Ovarian cancer is the leading cause of death from gynecological malignancies and ranks fifth of all cancer-related deaths in women. To date, there is no reliable screening test for the early detection of this“silent”killer disease, and less than 35% of women are diagnosed before Stage III, with five-year survival for Stage III or IV being less than 25%. Improvement in treatment is an urgent need for this devastating disease.
Despite recent advances in surgery, the overall survival from ovarian cancer has not improved significantly for last four decades. Failure in early detection results in disease progression to an advanced stage with metastasis. It has been shown that approximately 70% of patients presents with disease that has spread beyond the ovaries. It is almost impossible to render patients free of disease with surgery due to this diffuse feature. Therefore, our efforts to pinpoint the molecular basis for ovarian carcinoma dissemination and metastasis hold great promise to provide information that will lead to development of next generation chemotherapeutical drugs that can effectively inhibit these events after surgery.
Another major impediment to successful treatment of ovarian cancer is acquired resistance to therapy. Platinum-based chemotherapeutics combined with Taxol is the conventional treatment for ovarian cancer after surgery. However, no matter how meticulously designed the chemotherapy regimen it is, relapse remains almost inevitable in patients with advanced disease. With the improvement of our understanding of the pathological features of this heterogeneous disease, the concept of targeted therapy has led to a series of pre-clinical and clinical trails, including targeting VEGF, EGF and PDGF signaling, separately or in combination, PARP inhibition in BRCA-deficient context, and inactivation of downstream pathway PI3K-AKT. Encouraging results have been reported, especially for anti-angiogenic and anti-PARP therapies; however, acquired resistance significantly lowers treatment efficacy and still remains as the primary issue to be addressed.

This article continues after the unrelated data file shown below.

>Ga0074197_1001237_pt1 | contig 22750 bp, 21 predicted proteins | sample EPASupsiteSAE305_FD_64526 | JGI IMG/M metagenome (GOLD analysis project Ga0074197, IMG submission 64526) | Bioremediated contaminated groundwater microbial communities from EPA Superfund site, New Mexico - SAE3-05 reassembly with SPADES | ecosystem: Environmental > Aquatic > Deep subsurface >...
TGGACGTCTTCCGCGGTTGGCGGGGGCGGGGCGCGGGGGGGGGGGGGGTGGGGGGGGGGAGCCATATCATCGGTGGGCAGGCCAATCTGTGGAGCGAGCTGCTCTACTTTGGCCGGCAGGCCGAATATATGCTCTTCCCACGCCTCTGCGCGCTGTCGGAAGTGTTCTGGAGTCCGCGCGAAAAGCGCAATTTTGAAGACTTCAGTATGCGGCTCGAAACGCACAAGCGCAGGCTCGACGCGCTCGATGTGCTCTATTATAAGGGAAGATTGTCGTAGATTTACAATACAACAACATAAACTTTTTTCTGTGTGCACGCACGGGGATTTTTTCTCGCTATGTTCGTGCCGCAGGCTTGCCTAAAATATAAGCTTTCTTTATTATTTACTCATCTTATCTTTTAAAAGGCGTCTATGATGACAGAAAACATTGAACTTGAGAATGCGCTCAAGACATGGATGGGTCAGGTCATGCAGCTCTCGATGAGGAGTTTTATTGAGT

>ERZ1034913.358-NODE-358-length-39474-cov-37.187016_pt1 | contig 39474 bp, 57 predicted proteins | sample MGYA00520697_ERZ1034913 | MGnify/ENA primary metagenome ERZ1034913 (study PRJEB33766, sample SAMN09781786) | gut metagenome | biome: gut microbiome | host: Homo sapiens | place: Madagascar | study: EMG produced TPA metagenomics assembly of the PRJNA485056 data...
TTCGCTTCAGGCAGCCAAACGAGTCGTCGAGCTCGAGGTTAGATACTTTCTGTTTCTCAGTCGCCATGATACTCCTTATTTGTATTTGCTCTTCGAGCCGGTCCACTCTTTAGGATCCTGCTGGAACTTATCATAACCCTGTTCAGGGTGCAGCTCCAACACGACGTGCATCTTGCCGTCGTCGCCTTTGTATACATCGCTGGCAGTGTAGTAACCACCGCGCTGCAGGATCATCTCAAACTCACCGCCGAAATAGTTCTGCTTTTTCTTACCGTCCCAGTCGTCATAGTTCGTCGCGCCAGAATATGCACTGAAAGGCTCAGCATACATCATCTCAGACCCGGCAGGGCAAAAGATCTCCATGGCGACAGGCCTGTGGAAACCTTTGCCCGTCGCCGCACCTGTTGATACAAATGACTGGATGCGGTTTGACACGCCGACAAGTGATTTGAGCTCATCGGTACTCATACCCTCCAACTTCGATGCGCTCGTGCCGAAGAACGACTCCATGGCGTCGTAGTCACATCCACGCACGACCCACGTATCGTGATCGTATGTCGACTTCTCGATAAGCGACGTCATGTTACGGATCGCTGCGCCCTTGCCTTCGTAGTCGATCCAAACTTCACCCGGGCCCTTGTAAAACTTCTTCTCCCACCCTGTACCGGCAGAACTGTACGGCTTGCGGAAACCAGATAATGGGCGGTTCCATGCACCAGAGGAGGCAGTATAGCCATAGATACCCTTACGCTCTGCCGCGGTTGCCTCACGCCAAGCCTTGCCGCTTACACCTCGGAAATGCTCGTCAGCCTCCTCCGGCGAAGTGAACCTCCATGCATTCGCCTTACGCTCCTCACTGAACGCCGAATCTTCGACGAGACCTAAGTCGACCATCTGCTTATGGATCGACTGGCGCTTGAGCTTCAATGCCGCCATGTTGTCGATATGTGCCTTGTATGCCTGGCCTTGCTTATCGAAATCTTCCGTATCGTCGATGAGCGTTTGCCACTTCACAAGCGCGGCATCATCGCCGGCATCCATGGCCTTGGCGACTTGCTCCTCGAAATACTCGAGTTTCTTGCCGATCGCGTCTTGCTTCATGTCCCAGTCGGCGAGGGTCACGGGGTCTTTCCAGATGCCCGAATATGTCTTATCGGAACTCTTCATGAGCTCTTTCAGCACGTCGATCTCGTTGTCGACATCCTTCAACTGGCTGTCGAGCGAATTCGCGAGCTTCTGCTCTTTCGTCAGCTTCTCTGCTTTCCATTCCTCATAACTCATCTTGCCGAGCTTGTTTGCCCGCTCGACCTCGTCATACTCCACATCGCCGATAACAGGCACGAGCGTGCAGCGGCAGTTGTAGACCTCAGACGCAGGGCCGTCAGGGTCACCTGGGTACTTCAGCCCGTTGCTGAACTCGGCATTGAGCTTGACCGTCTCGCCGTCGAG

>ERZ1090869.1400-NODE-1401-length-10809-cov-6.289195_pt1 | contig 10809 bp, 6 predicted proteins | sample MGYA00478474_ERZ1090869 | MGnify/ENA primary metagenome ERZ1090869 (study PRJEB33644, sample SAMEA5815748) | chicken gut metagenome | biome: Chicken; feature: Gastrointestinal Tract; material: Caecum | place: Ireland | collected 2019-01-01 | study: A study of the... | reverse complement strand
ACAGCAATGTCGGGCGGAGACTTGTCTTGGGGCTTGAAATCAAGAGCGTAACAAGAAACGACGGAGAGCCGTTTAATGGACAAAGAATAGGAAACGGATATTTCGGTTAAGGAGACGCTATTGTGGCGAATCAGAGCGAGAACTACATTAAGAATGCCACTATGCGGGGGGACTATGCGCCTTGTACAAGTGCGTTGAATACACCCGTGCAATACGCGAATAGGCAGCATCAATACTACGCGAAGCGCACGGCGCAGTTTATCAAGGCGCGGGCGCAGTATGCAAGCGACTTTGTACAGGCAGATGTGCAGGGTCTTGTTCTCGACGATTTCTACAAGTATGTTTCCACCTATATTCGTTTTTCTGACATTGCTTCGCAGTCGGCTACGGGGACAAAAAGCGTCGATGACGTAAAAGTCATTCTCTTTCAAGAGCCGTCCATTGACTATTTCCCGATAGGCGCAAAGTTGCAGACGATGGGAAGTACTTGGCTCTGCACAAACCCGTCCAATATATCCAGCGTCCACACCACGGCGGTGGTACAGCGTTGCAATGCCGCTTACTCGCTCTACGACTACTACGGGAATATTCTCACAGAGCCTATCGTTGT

My lab will integrate both biochemical and biological approaches to address these two urgent issues in ovarian cancer treatment. We will also apply high-throughput screen to identify leading compound(s) against novel and druggable target(s) revealed from our studies.
1999.9 - 2003.7 B.Sc., Biology, Department of Intensive Institution, Nanjing University (Advisor: Dr. Genxi Li, Professor and Chair, Biochemistry)
2003.9 - 2009.7 Ph.D., Department of Biochemistry, Rutgers University-University of Medicine and Dentistry of New Jersey (Advisor: Dr. Céline Gélinas, Professor and Associate Dean)
2009.9 - 2017.2 Postdoctoral Fellow, Cold Spring Harbor Laboratory (Advisor: Dr. Nicholas K. Tonks, Professor and Deputy Director, FRS)
2017.2 – now Assistant Professor, PI, School of Life Science and Technology, ShanghaiTech University